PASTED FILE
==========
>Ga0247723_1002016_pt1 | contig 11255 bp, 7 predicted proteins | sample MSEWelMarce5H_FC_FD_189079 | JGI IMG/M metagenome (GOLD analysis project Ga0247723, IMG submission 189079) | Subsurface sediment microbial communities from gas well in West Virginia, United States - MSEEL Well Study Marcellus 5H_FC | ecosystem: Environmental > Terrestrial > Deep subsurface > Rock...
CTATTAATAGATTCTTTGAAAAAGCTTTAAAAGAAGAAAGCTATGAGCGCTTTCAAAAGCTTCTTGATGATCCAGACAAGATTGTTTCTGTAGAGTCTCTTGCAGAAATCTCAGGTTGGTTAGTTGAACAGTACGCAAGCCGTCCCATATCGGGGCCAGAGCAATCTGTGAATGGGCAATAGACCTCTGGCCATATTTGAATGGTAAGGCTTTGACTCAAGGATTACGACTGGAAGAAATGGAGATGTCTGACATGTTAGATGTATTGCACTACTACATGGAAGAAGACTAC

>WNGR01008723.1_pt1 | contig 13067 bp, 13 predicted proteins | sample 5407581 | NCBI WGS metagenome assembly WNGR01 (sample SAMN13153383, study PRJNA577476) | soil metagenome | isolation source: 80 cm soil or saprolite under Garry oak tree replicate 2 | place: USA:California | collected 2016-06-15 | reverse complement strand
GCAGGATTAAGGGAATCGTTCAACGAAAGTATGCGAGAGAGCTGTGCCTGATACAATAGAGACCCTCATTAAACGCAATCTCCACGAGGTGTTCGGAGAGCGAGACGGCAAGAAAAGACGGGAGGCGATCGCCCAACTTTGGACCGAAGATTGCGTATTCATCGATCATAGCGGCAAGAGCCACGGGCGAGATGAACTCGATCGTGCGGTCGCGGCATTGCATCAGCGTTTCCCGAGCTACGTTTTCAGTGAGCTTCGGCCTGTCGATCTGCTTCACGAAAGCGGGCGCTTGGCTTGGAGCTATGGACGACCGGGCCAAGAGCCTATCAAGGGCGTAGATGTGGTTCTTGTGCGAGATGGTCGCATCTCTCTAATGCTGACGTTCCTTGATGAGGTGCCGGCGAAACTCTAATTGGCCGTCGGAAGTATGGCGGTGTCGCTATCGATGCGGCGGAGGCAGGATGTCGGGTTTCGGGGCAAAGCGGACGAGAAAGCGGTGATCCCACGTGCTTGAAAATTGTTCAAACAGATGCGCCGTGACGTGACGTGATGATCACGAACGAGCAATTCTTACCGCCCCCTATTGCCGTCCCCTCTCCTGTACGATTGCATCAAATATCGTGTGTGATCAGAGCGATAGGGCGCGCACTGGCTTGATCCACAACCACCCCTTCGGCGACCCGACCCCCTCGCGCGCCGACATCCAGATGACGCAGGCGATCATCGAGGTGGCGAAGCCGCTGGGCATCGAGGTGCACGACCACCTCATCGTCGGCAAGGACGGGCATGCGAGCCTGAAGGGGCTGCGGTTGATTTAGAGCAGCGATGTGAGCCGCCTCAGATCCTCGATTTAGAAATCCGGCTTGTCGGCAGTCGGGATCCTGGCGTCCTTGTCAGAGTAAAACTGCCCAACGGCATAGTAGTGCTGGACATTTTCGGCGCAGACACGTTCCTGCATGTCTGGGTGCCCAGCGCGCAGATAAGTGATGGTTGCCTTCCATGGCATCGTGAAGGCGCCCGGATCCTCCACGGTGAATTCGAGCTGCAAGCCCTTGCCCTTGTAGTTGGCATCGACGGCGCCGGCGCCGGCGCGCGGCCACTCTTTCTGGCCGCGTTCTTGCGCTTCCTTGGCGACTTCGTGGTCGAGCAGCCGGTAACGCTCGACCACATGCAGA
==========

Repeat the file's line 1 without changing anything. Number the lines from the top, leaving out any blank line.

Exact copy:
>Ga0247723_1002016_pt1 | contig 11255 bp, 7 predicted proteins | sample MSEWelMarce5H_FC_FD_189079 | JGI IMG/M metagenome (GOLD analysis project Ga0247723, IMG submission 189079) | Subsurface sediment microbial communities from gas well in West Virginia, United States - MSEEL Well Study Marcellus 5H_FC | ecosystem: Environmental > Terrestrial > Deep subsurface > Rock...